The Sikh Gurus (spiritual teacher ) have propagated the message of "many paths" leading to the one God and ultimate salvation for all souls who tread on the path of righteousness. They have supported the view that proponents of all faiths can, by doing good and virtuous deeds and by remembering the Lord, certainly achieve salvation. The students of the Sikh faith are told to accept all leading faiths as possible vehicle for attaining spiritual enlightenment provided the faithful study, ponder and practice the teachings of their prophets and leaders. The holy book of the Sikhs called the Sri Guru Granth Sahib says: "Do not say that the Vedas, the Bible and the Koran are false. Those who do not contemplate them are false." Guru Granth Sahib page 1350. and "The seconds, minutes, and hours, days, weeks and months, and the various seasons originate from the one Sun; O nanak, in just the same way, the many forms originate from the Creator." Guru Granth Sahib page 12,13.
Sophists are considered the founding fathers of relativism in the Western World. Elements of relativism emerged among the Sophists in the 5th century BC. Notably, it was Protagoras who coined the phrase, "Man is the measure of all things: of things which are, that they are, and of things which are not, that they are not." The thinking of the Sophists is mainly known through their opponents, Plato and Socrates.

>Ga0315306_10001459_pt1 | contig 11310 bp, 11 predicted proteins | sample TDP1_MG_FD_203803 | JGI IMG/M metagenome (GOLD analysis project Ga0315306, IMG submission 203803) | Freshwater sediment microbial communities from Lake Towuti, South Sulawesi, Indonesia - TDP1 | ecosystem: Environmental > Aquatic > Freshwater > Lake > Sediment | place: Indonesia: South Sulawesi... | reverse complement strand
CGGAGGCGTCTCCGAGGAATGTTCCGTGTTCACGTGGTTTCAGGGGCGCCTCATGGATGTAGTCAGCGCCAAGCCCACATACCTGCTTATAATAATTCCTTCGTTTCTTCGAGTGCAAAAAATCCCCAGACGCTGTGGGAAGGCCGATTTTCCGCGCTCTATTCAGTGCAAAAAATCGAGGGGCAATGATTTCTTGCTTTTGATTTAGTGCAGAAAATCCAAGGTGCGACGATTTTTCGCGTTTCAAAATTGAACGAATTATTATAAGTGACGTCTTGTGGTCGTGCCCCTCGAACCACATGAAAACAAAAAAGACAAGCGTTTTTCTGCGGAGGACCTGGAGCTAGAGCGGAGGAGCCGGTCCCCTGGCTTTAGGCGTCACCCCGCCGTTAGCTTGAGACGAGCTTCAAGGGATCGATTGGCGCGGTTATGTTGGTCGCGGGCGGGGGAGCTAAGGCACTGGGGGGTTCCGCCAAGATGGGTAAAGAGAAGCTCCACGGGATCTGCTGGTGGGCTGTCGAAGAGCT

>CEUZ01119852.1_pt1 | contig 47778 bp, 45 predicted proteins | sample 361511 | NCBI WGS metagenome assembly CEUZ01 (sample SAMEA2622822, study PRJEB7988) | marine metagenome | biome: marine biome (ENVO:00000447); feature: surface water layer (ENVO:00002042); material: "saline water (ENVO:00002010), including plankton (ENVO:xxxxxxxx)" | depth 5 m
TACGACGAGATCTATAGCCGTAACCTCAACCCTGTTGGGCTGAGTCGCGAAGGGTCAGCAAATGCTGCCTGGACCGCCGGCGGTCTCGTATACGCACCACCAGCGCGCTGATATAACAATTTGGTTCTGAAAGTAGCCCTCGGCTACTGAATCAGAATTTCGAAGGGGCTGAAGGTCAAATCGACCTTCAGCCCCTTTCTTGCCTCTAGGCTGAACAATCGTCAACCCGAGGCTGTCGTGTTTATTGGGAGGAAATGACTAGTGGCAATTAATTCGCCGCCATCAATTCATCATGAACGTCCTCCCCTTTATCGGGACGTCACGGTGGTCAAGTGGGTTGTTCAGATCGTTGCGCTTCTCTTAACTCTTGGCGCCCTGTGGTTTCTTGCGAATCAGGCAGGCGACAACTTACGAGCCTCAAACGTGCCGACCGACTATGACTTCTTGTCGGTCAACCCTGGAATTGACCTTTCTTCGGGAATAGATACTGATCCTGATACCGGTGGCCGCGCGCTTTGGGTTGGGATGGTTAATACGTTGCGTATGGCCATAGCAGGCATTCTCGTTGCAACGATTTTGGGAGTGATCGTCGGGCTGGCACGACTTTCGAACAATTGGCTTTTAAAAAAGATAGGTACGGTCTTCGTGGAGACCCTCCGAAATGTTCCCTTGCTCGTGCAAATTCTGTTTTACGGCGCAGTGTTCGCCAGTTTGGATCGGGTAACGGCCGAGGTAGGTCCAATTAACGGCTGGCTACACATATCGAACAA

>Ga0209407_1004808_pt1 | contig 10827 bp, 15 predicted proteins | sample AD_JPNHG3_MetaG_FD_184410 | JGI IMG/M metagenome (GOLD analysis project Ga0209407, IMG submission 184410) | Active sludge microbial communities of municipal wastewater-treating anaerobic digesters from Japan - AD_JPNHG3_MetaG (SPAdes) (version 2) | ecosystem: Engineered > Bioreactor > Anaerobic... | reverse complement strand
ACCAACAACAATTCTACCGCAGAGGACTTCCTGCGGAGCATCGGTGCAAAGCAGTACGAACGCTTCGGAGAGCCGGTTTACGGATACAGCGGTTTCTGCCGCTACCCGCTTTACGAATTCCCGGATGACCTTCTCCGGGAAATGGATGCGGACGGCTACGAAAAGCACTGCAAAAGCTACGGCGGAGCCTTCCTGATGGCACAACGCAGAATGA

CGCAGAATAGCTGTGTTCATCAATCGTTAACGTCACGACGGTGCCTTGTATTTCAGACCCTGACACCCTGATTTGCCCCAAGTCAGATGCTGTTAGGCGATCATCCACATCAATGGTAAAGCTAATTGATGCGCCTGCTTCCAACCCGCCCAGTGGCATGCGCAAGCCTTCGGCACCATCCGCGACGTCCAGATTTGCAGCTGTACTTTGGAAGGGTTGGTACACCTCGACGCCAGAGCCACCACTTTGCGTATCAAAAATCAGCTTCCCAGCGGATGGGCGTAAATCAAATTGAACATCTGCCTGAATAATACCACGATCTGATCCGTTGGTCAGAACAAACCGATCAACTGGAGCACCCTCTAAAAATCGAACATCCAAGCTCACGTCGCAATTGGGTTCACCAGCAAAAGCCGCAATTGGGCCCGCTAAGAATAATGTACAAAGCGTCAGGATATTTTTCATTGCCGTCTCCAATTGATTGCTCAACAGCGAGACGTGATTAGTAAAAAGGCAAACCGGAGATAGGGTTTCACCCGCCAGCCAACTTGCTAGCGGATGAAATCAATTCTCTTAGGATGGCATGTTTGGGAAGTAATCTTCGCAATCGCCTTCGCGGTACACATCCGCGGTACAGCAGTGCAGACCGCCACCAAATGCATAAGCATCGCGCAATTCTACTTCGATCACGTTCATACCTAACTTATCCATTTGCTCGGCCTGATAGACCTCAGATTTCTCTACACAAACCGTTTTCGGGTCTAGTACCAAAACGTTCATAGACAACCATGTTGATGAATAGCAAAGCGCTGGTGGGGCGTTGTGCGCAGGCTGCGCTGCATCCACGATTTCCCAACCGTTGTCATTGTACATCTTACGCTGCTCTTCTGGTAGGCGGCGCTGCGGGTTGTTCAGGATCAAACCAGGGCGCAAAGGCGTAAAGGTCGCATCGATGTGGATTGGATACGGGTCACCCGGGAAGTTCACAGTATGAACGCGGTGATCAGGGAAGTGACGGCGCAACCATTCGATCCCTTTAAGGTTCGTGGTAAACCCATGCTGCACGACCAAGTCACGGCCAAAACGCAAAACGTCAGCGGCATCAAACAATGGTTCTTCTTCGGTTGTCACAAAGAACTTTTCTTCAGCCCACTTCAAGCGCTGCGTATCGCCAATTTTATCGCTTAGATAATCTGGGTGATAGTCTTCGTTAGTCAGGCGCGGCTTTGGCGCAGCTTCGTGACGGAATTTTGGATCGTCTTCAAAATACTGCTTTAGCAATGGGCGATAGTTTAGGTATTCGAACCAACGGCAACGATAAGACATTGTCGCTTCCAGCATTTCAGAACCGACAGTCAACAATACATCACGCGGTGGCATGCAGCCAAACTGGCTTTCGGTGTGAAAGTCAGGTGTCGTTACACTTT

Another important advocate of relativism, Bernard Crick, a British political scientist, wrote the book In Defence of Politics (first published in 1962), suggesting the inevitability of moral conflict between people. Crick stated that only ethics could resolve such conflict, and when that occurred in public it resulted in politics. Accordingly, Crick saw the process of dispute resolution, harms reduction, mediation or peacemaking as central to all of moral philosophy. He became an important influence on the feminists and later on the Greens.
The philosopher of science Paul Feyerabend wholeheartedly embraced relativism at many points of his career.
However, he also expressed growing dissatisfaction with it toward the end of his life, while by no means endorsing realism either:
Thomas Kuhn's philosophy of science, as expressed in The Structure of Scientific Revolutions is often interpreted as relativistic. He claimed that as well as progressing steadily and incrementally ("normal science"), science undergoes periodic revolutions or "paradigm shifts", leaving scientists working in different paradigms with difficulty in even communicating. Thus the truth of a claim, or the existence of a posited entity is relative to the paradigm employed. However, he was reluctant to fully embrace relativism.
But Thomas Kuhn denied the accusation of being a relativist later in his postscript. He argued that scientific development is a "unidirectional and irreversible process," which means that later scientific theories do make improvements on previous ones.